All-nighters not a good choice for students

With three weeks left in the semester, it is crunch time for many students working on final projects and term papers. Some students may be at ease, as they have been working on these tasks all semester. However, many have probably been putting their assignments off and are preparing to finish everything by pulling an all-nighter – or several, in some cases.

According to an article titled “I’ll Go to the Library Later: The Relationship Between Academic Procrastination and Library Anxiety,” written by professors Anthony J. Onwuegbuzie from Valdosta State University and Qun G. Jiao from the City University at New York, “Approximately 95 percent of college students procrastinate on academic tasks,” while “at the graduate level, 60 percent of students procrastinate.” The authors believe students procrastinate due to either a fear of doing a poor job on the assigned task or a lack of desire to do the work.

Both of these reasons are logical: When a grad student is faced with a master’s thesis, fear can be a debilitating emotion because the student may not know where to begin. Conversely, an undergraduate senior preparing to graduate may not want to see another paper or test ever again and may simply want to throw in the laptop.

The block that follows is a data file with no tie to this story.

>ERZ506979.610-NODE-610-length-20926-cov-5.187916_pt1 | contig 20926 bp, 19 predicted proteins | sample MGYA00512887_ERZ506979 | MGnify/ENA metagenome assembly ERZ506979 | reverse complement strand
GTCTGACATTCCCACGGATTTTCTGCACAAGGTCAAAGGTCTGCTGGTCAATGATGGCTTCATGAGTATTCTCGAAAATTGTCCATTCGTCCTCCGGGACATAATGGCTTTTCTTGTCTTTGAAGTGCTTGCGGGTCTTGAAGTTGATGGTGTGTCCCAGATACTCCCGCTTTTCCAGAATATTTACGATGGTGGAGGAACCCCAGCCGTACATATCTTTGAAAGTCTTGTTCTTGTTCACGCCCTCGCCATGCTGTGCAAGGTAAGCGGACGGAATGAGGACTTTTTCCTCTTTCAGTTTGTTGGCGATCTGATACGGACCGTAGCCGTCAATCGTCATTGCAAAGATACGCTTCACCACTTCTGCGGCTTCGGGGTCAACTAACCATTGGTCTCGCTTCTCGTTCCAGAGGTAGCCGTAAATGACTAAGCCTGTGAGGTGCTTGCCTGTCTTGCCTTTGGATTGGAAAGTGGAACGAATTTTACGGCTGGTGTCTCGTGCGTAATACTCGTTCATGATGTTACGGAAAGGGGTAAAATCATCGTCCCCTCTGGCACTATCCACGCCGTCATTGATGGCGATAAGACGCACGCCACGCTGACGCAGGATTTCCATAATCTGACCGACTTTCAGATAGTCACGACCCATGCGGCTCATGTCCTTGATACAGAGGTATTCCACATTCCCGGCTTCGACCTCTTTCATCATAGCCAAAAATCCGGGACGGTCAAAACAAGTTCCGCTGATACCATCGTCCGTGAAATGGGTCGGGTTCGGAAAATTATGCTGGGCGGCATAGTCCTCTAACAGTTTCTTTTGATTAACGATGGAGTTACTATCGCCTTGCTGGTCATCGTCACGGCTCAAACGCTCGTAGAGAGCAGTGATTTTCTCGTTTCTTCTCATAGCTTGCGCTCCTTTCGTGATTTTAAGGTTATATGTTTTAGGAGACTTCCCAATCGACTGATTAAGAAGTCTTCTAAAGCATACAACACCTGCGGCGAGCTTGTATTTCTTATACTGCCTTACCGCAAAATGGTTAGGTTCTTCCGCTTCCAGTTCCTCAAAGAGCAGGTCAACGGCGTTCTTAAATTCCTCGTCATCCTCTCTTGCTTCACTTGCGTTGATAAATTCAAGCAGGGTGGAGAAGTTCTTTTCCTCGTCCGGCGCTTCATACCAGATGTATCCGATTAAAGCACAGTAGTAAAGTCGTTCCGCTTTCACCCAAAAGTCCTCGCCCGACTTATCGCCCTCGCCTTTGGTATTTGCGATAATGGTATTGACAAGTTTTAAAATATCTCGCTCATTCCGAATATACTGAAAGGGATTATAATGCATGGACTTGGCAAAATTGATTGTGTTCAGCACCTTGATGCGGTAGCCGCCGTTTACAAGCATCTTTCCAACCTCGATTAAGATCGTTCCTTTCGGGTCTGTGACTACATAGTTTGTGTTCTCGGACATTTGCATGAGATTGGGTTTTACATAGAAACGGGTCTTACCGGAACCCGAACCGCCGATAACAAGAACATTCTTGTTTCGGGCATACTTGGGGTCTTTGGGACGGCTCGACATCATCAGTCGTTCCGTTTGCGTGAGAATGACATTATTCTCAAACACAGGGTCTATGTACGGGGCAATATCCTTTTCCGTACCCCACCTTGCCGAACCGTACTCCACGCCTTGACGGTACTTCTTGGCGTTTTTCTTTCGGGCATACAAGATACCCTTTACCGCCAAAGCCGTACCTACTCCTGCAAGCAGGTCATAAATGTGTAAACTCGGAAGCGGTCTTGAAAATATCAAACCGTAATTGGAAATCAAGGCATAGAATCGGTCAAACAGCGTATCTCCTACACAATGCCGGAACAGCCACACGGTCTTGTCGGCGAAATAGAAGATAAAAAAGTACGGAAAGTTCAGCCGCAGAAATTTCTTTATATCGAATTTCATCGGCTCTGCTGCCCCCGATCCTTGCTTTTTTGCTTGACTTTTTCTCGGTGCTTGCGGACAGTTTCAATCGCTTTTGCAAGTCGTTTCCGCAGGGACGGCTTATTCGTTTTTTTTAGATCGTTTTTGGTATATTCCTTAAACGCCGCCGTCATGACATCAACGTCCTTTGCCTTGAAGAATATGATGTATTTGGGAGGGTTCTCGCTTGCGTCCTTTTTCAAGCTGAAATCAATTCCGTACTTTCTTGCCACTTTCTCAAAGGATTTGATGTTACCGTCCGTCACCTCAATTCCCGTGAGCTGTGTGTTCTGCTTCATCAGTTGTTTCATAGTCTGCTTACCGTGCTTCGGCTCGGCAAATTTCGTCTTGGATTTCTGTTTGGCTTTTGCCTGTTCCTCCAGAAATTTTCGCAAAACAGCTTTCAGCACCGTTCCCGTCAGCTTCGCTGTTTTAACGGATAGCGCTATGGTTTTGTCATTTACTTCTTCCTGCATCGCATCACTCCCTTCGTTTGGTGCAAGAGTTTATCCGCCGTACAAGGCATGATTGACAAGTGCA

This instant gratification type of lifestyle may lead to problems for those who pull frequent all-nighters. Purposely depriving oneself of sleep may lead to future disorders, such as depression and high blood pressure, according to a article titled “Sleep: More important than you think,” written by Michael Breus of the American Board of Sleep Medicine. When trying to survive in the here and now, however, one rarely considers the future.

By procrastinating during a good portion of the semester only to pull an all-nighter in the remaining days, students are severely affecting not only their health, but also their overall effectiveness.

“Reducing your nighttime sleep by as little as one and a half hours for just one night could result in a reduction of daytime alertness by as much as 32 percent,” according to the article on

This can be especially detrimental during the crunch time at the end of a semester, when a student might stay up all night to do a term paper and then have to study for an exam in another class the next day. Unfortunately, it seems to be a chance that students are willing to take.